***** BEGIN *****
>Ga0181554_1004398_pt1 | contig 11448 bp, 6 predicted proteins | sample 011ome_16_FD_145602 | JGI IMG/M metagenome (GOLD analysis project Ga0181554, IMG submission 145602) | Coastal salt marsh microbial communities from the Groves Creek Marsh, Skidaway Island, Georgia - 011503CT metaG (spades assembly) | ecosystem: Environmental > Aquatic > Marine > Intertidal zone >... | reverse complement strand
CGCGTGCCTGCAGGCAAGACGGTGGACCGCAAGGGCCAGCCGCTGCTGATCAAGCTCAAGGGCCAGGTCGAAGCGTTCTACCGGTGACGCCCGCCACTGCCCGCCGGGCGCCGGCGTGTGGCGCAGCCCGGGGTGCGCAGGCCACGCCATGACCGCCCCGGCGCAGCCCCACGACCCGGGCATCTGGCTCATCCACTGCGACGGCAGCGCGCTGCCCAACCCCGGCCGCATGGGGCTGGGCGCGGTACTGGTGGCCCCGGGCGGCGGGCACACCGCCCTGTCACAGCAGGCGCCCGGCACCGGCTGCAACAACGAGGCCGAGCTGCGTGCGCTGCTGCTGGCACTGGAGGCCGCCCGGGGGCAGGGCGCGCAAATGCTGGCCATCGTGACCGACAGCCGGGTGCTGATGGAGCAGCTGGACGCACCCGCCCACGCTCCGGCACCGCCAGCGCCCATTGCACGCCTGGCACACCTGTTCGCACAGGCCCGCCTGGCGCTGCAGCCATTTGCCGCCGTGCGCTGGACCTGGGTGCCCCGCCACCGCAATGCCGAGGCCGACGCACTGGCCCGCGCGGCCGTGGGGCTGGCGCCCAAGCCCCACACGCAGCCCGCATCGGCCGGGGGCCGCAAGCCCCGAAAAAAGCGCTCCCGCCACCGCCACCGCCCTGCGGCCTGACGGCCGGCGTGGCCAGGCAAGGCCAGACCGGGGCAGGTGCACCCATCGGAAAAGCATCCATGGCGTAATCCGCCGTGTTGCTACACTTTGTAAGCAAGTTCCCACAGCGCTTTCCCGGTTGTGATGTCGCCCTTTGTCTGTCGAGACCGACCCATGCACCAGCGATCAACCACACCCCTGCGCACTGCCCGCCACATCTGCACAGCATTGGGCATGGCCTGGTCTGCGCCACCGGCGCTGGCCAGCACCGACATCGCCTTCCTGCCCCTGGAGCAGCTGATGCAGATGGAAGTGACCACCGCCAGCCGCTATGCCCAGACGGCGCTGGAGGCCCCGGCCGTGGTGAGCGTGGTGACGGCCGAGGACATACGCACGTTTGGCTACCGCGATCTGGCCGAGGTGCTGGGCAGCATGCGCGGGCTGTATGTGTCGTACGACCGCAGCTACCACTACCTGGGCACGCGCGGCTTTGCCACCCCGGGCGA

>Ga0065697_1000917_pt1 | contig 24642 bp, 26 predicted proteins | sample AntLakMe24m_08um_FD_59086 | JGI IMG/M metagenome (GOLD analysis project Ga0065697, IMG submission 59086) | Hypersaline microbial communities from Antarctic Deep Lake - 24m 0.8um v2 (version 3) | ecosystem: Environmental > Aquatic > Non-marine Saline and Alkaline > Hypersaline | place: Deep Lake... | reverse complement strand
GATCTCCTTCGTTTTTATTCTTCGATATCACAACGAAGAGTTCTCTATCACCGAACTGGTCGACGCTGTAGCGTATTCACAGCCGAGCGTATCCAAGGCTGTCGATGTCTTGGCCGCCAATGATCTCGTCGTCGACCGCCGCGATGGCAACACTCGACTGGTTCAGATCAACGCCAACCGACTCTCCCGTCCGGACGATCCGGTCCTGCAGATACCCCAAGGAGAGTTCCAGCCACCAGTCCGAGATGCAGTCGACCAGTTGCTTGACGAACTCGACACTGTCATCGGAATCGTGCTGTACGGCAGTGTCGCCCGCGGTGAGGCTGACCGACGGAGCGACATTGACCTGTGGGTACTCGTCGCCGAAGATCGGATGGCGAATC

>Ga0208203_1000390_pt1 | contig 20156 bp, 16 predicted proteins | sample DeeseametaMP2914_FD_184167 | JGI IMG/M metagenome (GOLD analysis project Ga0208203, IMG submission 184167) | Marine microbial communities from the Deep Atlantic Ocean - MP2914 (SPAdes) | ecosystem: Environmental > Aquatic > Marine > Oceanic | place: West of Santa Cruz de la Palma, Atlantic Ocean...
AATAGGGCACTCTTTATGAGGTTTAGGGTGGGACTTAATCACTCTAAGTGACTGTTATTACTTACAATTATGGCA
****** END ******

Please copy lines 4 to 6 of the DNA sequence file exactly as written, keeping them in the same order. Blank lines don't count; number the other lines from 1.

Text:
GATCTCCTTCGTTTTTATTCTTCGATATCACAACGAAGAGTTCTCTATCACCGAACTGGTCGACGCTGTAGCGTATTCACAGCCGAGCGTATCCAAGGCTGTCGATGTCTTGGCCGCCAATGATCTCGTCGTCGACCGCCGCGATGGCAACACTCGACTGGTTCAGATCAACGCCAACCGACTCTCCCGTCCGGACGATCCGGTCCTGCAGATACCCCAAGGAGAGTTCCAGCCACCAGTCCGAGATGCAGTCGACCAGTTGCTTGACGAACTCGACACTGTCATCGGAATCGTGCTGTACGGCAGTGTCGCCCGCGGTGAGGCTGACCGACGGAGCGACATTGACCTGTGGGTACTCGTCGCCGAAGATCGGATGGCGAATC

>Ga0208203_1000390_pt1 | contig 20156 bp, 16 predicted proteins | sample DeeseametaMP2914_FD_184167 | JGI IMG/M metagenome (GOLD analysis project Ga0208203, IMG submission 184167) | Marine microbial communities from the Deep Atlantic Ocean - MP2914 (SPAdes) | ecosystem: Environmental > Aquatic > Marine > Oceanic | place: West of Santa Cruz de la Palma, Atlantic Ocean...
AATAGGGCACTCTTTATGAGGTTTAGGGTGGGACTTAATCACTCTAAGTGACTGTTATTACTTACAATTATGGCA